In 2015, the truth and reconciliation commission determined that the residential systems had amounted to a ‘cultural genocide’.   

A house with two sinister hands coming out of the front door grabbing teepees. A canadian residential school with unmarked graves.

Surveillance

Pegasus horse and spyware

Pegasus

100x100cm, acrylics on canvas, 2021

This painting presents oppression in the form of surveillance. Inspired by Pegasus spyware scandal reported by the Guardian and Forbidden Stories. Pegasus is the hacking software that can quietly infect one’s phone and then access all parts of the phone such as its camera, voice recording, GPS, messages and thus turn it into a 24-hour surveillance device feeding the information back to the attacker. 

Developed by the Israeli company NSO Group, it has been sold to governments around the world on the basis of security and anti-terrorism but there is proof that it has been used to track journalists, political opponents, human rights defenders, business people and even heads of state. In rare cases journalists have been killed after having been selected as targets.

Agnes Callamard, secretary general of Amnesty International said: “(…) the abuse is widespread, placing journalists’ lives, those of their families and associates in danger, undermining freedom of the press and shutting down critical media. It is about controlling public narrative, resisting scrutiny, suppressing any dissenting voice.” 

Watchers

80x80cm, acrylics on canvas

Covert surveillance was a way of life in Czechoslovakia and other USSR countries. Not just from the government but from neighbours, colleagues and  even friends. Living a life of constant awareness of being watched but never seeing the watchers. It's not just in other countries, it's here too.

 

London has the most number of surveillance cameras per capita than any country in the world. But the real oppression comes with not knowing who is watching. It's the sense of constant surveillance that invades your psyche and prevents peace of mind. A silent courtyard in a block of flats holds the threat of many watchers–all the time. Windows have Eyes and Ears.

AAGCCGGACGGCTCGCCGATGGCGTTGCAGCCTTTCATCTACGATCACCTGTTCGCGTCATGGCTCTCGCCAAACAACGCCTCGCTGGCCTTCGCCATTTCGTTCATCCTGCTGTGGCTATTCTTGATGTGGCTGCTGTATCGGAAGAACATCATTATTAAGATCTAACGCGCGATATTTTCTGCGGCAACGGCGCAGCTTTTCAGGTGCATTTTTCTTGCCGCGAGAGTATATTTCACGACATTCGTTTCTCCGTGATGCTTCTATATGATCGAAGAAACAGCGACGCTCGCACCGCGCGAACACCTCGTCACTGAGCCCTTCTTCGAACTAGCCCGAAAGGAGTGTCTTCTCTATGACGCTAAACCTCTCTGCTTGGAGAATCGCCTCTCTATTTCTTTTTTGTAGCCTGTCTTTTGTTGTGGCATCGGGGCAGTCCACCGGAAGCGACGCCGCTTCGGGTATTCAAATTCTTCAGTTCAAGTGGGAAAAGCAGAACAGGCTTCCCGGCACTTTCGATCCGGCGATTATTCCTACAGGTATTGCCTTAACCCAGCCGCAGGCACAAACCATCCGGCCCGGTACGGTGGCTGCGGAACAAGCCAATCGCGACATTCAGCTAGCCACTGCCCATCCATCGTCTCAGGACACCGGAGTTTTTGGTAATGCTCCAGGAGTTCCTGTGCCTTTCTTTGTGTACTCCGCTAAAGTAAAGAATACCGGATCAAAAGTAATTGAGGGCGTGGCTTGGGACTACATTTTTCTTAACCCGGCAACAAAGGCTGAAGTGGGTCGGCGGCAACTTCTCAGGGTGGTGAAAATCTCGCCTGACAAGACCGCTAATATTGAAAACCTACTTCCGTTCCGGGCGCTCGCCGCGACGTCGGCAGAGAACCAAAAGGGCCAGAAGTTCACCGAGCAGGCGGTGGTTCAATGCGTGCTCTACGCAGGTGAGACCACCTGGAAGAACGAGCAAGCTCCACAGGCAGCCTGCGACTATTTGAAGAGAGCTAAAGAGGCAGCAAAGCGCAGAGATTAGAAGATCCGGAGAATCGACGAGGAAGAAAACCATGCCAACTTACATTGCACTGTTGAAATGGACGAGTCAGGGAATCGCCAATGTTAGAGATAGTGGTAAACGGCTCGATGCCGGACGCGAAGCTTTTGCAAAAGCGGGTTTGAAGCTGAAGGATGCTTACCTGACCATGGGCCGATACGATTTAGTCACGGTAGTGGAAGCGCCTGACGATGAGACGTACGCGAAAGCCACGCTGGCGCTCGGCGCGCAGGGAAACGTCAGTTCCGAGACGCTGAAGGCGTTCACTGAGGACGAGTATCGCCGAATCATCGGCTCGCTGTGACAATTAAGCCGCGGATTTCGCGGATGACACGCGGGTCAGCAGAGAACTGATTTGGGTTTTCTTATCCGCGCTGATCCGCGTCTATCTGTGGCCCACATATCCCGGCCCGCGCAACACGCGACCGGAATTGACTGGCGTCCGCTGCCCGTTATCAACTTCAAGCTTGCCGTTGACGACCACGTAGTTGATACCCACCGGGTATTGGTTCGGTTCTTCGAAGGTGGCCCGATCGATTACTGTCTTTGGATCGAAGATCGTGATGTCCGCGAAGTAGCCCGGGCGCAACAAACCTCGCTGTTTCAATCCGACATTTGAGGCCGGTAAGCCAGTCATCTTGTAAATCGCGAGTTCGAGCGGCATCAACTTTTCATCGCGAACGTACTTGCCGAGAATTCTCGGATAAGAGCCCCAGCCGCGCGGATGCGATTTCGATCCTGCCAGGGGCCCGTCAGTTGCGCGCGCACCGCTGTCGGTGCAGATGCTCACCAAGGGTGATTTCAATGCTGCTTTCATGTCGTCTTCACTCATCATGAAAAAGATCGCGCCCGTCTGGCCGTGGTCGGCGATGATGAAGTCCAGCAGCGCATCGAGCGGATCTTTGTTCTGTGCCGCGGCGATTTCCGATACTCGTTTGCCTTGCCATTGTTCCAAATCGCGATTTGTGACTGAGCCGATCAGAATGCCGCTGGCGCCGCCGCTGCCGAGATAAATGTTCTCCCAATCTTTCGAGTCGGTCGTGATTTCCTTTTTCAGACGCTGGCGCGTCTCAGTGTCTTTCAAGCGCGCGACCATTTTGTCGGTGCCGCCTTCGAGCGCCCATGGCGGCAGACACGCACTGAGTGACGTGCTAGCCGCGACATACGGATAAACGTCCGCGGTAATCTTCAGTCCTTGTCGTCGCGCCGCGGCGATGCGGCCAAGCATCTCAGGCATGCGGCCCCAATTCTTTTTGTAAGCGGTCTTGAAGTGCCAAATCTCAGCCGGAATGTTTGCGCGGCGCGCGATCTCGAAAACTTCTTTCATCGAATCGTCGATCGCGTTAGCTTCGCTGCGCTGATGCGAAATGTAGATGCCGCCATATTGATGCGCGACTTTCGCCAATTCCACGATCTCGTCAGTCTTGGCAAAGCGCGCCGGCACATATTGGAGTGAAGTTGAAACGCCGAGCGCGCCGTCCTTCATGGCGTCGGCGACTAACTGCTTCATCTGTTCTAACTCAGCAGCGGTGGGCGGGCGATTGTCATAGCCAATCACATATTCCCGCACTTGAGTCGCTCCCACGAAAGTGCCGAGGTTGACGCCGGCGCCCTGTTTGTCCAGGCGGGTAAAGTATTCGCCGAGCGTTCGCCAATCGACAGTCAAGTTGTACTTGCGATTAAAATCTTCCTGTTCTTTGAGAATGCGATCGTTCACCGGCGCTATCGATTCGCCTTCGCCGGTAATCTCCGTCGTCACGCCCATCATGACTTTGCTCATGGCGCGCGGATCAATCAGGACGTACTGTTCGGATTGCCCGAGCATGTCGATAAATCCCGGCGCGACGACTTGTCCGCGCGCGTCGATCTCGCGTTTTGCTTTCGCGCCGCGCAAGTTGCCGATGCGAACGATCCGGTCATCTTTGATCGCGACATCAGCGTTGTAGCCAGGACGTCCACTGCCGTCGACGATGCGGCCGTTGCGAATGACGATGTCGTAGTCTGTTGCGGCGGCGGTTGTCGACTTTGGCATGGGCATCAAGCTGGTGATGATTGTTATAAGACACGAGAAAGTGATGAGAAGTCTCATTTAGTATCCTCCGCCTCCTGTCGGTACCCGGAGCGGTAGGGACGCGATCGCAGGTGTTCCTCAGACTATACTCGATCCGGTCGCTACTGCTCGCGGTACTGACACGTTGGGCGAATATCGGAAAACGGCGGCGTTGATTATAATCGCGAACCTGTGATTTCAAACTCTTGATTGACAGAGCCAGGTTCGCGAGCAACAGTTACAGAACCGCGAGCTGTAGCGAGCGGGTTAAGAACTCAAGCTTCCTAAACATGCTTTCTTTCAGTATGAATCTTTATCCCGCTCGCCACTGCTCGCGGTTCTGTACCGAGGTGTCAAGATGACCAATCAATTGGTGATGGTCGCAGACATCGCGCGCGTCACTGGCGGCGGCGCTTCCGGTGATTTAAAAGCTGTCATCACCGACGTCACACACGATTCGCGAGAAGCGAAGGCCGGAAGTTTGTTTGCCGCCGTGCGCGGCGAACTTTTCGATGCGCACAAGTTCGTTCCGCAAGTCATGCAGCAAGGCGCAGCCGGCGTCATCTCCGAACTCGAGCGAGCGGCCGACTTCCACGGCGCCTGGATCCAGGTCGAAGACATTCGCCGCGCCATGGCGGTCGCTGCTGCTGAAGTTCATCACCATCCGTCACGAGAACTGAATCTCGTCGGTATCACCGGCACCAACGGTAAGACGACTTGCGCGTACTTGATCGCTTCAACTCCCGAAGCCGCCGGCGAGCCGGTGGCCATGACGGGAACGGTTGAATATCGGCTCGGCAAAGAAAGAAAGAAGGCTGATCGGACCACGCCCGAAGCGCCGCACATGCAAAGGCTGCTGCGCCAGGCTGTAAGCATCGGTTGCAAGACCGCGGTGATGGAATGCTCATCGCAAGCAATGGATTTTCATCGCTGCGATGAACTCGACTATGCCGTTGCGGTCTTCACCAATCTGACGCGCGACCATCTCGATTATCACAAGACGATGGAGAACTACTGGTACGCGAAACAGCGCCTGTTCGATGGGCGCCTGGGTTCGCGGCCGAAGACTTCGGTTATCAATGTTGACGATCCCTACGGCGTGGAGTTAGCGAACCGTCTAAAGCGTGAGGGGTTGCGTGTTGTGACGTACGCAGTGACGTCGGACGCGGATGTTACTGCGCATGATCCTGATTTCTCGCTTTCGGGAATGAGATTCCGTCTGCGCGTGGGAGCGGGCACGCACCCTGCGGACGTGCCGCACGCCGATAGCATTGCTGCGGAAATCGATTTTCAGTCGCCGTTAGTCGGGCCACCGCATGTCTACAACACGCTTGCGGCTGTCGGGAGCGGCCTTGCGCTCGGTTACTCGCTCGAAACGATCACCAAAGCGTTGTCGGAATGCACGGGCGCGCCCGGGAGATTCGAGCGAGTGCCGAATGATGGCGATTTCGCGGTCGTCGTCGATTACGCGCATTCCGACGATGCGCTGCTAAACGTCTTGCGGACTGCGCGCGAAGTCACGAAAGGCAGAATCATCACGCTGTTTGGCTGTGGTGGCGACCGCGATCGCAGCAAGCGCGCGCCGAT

A sewage bar
A courtyard in Brno

Underworld

40x40cm, acrylics on canvas

But where there is oppression there is resistance. It generates defiance like power generates energy. In extreme oppression the resistance has to go underground–visible when tactics dictate. There is also a psychological underworld of resistance where you defy the oppressor and the watchers by refusing to live in fear, refusing to be cowed mentally. That is the place to find and go to when fear beckons. It shines here to show you the way.

Migration

Held

30x60cm, acrylics on canvas

at last the border

at last the warm welcome

stripped and held 

exhausted

too weak to struggle

all that is left is prayer

Poems by DOD

A man holding on
A tree behind bars

Barred

50x70cm, acrylics on canvas

the flight from horror ended here

they did not think of prison

in their dreamland

their hope of safety

was not of this

to watch the trees through bars

not theirs but ours

DOD

Uproot

50x40cm, acrylics on canvas

are we the same people

when we root up and

not down?

are we suddenly a different folk

when our face doesn't fit

and our songs play so strangely

not lilting

like at home

can we change when uprooted?

we cannot we must not,

we are the same heartbeat after all

Trees upside down

DOD

A stylised group of figures with some falling to the ground

At the Border

50x40cm, acrylics on canvas

they gather round to see the child

it's parents escaped to save it

it died in a camp of misplaced hope

they gather round to wail

the world turns away, it is too painful to

watch

their pain

DOD

Denuded, Displaced, Destroyed

46x57cm, acrylics on canvas

we all play our part

some play it well, others with 

half a heart

the result is devastating

dignity dies when stripped away

A naked figure of a man standing against 3 wires

DOD

A stylised figure with a black hole in the chest and holding a pricked heart in the hand

The Offering

40x50cm, acrylics on canvas

refugees bring their hope

their heart and soul to us

we must return it unbroken

and thank them

DOD

Strange Fruit

43x53cm, acrylics on canvas

Southern trees bear a strange fruit
Blood on the leaves and blood at the root
Black bodies swinging in the southern breeze
Strange fruit hanging from the poplar trees

Written by Abel Meeropol

Performed by Billie Holiday 

A stylised tree with two black figures hanging of it
Two abstract figures holding hands

Winds of Change

40x60cm, acrylics on canvas

in the end they have to walk

it's all the can do

just walk and walk

driven to suffering by the threat of more 

it's a bad choice

for anyone

DOD

Giant Steps

58x68cm, acrylics on canvas

walking holding striding shuffling

travelling to hope

shuffling to life

they move because stasis destroys

DOD

An abstract figure walking against colourful background